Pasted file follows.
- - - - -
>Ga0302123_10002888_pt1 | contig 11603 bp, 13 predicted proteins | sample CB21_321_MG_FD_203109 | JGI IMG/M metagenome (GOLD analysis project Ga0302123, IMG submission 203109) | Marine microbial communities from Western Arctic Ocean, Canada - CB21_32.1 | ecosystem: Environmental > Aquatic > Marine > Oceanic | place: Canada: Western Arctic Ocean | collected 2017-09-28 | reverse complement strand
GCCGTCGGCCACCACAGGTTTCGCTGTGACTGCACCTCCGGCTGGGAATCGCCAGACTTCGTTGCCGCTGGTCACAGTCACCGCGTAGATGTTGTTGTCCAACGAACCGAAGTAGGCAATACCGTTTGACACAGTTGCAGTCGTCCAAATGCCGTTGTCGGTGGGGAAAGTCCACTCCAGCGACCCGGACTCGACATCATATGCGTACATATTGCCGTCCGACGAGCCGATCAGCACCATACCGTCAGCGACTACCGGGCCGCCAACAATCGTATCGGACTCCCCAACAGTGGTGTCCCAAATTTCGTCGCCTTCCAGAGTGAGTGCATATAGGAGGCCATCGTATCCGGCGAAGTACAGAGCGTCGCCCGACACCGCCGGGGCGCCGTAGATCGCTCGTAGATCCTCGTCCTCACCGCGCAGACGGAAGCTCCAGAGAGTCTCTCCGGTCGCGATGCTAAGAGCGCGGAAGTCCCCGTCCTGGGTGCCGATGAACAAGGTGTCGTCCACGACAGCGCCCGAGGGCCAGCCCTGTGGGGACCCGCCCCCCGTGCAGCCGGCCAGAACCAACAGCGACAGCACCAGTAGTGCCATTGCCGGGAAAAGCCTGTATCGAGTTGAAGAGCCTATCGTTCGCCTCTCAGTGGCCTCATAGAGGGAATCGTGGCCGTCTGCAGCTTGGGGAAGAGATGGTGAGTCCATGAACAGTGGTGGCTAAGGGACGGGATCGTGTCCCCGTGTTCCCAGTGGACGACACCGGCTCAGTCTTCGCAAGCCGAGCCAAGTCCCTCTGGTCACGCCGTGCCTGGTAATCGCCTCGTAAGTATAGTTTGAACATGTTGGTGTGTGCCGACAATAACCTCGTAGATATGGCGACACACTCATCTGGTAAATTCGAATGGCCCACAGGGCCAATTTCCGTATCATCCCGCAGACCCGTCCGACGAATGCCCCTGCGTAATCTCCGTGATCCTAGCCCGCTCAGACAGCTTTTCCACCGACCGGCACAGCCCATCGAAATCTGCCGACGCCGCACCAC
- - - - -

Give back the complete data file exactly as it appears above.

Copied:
>Ga0302123_10002888_pt1 | contig 11603 bp, 13 predicted proteins | sample CB21_321_MG_FD_203109 | JGI IMG/M metagenome (GOLD analysis project Ga0302123, IMG submission 203109) | Marine microbial communities from Western Arctic Ocean, Canada - CB21_32.1 | ecosystem: Environmental > Aquatic > Marine > Oceanic | place: Canada: Western Arctic Ocean | collected 2017-09-28 | reverse complement strand
GCCGTCGGCCACCACAGGTTTCGCTGTGACTGCACCTCCGGCTGGGAATCGCCAGACTTCGTTGCCGCTGGTCACAGTCACCGCGTAGATGTTGTTGTCCAACGAACCGAAGTAGGCAATACCGTTTGACACAGTTGCAGTCGTCCAAATGCCGTTGTCGGTGGGGAAAGTCCACTCCAGCGACCCGGACTCGACATCATATGCGTACATATTGCCGTCCGACGAGCCGATCAGCACCATACCGTCAGCGACTACCGGGCCGCCAACAATCGTATCGGACTCCCCAACAGTGGTGTCCCAAATTTCGTCGCCTTCCAGAGTGAGTGCATATAGGAGGCCATCGTATCCGGCGAAGTACAGAGCGTCGCCCGACACCGCCGGGGCGCCGTAGATCGCTCGTAGATCCTCGTCCTCACCGCGCAGACGGAAGCTCCAGAGAGTCTCTCCGGTCGCGATGCTAAGAGCGCGGAAGTCCCCGTCCTGGGTGCCGATGAACAAGGTGTCGTCCACGACAGCGCCCGAGGGCCAGCCCTGTGGGGACCCGCCCCCCGTGCAGCCGGCCAGAACCAACAGCGACAGCACCAGTAGTGCCATTGCCGGGAAAAGCCTGTATCGAGTTGAAGAGCCTATCGTTCGCCTCTCAGTGGCCTCATAGAGGGAATCGTGGCCGTCTGCAGCTTGGGGAAGAGATGGTGAGTCCATGAACAGTGGTGGCTAAGGGACGGGATCGTGTCCCCGTGTTCCCAGTGGACGACACCGGCTCAGTCTTCGCAAGCCGAGCCAAGTCCCTCTGGTCACGCCGTGCCTGGTAATCGCCTCGTAAGTATAGTTTGAACATGTTGGTGTGTGCCGACAATAACCTCGTAGATATGGCGACACACTCATCTGGTAAATTCGAATGGCCCACAGGGCCAATTTCCGTATCATCCCGCAGACCCGTCCGACGAATGCCCCTGCGTAATCTCCGTGATCCTAGCCCGCTCAGACAGCTTTTCCACCGACCGGCACAGCCCATCGAAATCTGCCGACGCCGCACCAC